The Shakespeare Conference: SHK 17.0959  Sunday, 29 October 2006

From: 		Gerald E. Downs <This email address is being protected from spambots. You need JavaScript enabled to view it.>
Date: 		Friday, 27 Oct 2006 00:28:19 EDT
Subject: 17.0929 Ron Rosenbaum's The Shakespeare Wars
Comment: 	Re: SHK 17.0929 Ron Rosenbaum's The Shakespeare Wars

Larry Weiss objects to this interpretation of his words

 >>When Weiss suggests that Blayney's opinion has "come down to
 >>us by oral transmission" he seems to be saying that an informal
 >>written (not oral) repetition of one man's opinion may serve
 >>as the foundation of the most-discussed textual question of
 >>the last thirty years.
 >I merely paraphrased the point that Downs made.

And I tried to paraphrase Weiss's point, where he says that I begin "by 
taking Rosenbaum to task for implying . . . that Blayney's rejection of 
the memorial reconstruction theory of Q1 was expressed in Volume 1 of 
Blayney's work, when in fact it was intended to be developed in the 
abortive Volume 2 and has come down to us by oral transmission."

Admittedly, I didn't grasp what is meant by "oral transmission" other 
than to assume Weiss meant that various scholars at the center of Lear 
scholarship were repeating each other in accepting Blayney's announced 
conclusion. If so, then Rosenbaum may be legitimately faulted for 
accepting the conclusion himself (without having seen the argument) 
while noting that subsequent theory depends on it. If Rosenbaum may not 
be faulted, then it is OK for scholars to base their own theories on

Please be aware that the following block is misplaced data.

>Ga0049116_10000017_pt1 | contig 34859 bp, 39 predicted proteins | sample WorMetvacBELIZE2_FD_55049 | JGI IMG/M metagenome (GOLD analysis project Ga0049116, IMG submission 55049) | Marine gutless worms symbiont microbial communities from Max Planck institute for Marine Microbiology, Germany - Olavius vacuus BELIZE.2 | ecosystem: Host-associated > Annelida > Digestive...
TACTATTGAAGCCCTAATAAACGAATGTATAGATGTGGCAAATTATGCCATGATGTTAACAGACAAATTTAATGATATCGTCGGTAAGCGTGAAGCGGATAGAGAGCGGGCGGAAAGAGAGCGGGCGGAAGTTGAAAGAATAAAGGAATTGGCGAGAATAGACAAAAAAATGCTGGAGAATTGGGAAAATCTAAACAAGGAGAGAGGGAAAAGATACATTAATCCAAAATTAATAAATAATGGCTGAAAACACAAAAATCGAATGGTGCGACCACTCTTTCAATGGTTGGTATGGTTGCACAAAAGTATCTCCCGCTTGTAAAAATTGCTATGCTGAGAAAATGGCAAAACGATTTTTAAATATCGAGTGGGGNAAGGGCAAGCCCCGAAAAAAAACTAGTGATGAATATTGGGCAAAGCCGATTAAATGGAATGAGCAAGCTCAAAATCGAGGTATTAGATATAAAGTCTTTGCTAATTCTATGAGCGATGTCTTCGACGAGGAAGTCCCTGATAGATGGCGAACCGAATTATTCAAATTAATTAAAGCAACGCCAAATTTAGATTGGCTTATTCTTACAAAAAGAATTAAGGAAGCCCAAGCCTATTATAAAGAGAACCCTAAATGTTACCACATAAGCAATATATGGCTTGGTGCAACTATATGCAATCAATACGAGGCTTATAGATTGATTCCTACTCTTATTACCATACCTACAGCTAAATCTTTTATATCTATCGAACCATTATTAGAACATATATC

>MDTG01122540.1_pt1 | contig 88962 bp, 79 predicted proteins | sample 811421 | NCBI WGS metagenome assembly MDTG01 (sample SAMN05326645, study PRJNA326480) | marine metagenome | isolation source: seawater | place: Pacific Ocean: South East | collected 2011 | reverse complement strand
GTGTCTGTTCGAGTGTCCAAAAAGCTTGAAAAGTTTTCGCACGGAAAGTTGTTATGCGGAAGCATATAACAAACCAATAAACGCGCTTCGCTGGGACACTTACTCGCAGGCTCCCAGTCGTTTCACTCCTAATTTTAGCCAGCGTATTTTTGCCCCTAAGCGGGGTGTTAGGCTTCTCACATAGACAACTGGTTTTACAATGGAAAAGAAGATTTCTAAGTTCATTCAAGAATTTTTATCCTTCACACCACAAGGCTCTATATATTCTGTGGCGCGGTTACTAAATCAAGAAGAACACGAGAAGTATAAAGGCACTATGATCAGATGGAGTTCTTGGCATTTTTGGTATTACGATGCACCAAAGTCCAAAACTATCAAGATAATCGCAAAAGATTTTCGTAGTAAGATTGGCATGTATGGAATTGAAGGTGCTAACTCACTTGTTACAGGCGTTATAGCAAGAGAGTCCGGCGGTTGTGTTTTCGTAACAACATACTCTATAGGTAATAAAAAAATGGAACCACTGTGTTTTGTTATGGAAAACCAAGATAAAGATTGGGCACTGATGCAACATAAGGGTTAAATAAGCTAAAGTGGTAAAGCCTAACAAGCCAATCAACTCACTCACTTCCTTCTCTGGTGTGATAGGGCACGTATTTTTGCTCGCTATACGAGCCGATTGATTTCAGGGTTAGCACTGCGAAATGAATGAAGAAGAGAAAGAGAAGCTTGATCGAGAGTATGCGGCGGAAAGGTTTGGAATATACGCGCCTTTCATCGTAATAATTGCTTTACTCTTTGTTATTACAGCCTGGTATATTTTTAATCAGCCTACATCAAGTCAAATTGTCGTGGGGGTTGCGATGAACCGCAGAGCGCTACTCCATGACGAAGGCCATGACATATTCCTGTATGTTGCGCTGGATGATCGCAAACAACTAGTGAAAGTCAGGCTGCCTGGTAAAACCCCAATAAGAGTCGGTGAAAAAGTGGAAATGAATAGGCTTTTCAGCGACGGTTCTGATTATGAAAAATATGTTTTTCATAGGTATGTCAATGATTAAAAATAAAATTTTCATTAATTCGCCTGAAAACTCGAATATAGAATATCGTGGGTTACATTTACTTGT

announcement rather than reasoned argument.

 >In fact, after reading Rosenbaum's book I am left with the
 >impression that he also has no strong opinion on the subject.

Rosenbaum falls back on his theatrical sense to offer a cloudy 
conjectural use of Pericles to favor (I think) Lear's last words in F, 
but not to "claim to have resolved the problem" (154). However, he 
emphasizes the importance of the textual case for two Lears:

"And so what I believe are absolutely absorbing and consequential
developments in Shakespearean scholarship have not been made
well known to the general public. This is one modest aim of the book.
For instance, most well-educated people I've spoken to outside the
academy were unaware that there may be two Lears" (xiv).

"Believe me, I've wrestled with the question for some years" (117)

"It's fascinating to me that controversy over the two Lears and
revision hasn't broken out into the public realm among educated
non-specialists. The apparent unsolvability of the two-Lear
problem is a . . . breach in literary culture . . . . I use the term
"scandalous" for this situation . . . . It's something worth caring
about" (127)

Sounds like strong opinion to me.

 >All I did was to point out that Downs was unfair to Rosenbaum
 >by carping that he omitted the kind of extreme detail which
 >might be appropriate in a scholarly monograph but is out of
 >place in the kind of book Rosenbaum wrote.  Downs evidently
 >has a strong opinion on the Lear matter that leads him to object
 >to Rosenbaum's description of one side of the controversy --
 >Rosenbaum also presented the other side.  I have no idea what
 >inspires Downs to be so heated, perhaps he will tell us.  But,
 >as I have lost interest in this combat, I now withdraw from the
 >arena.  Ron Rosenbaum is well equipped to defend himself if he
 >thinks it is necessary.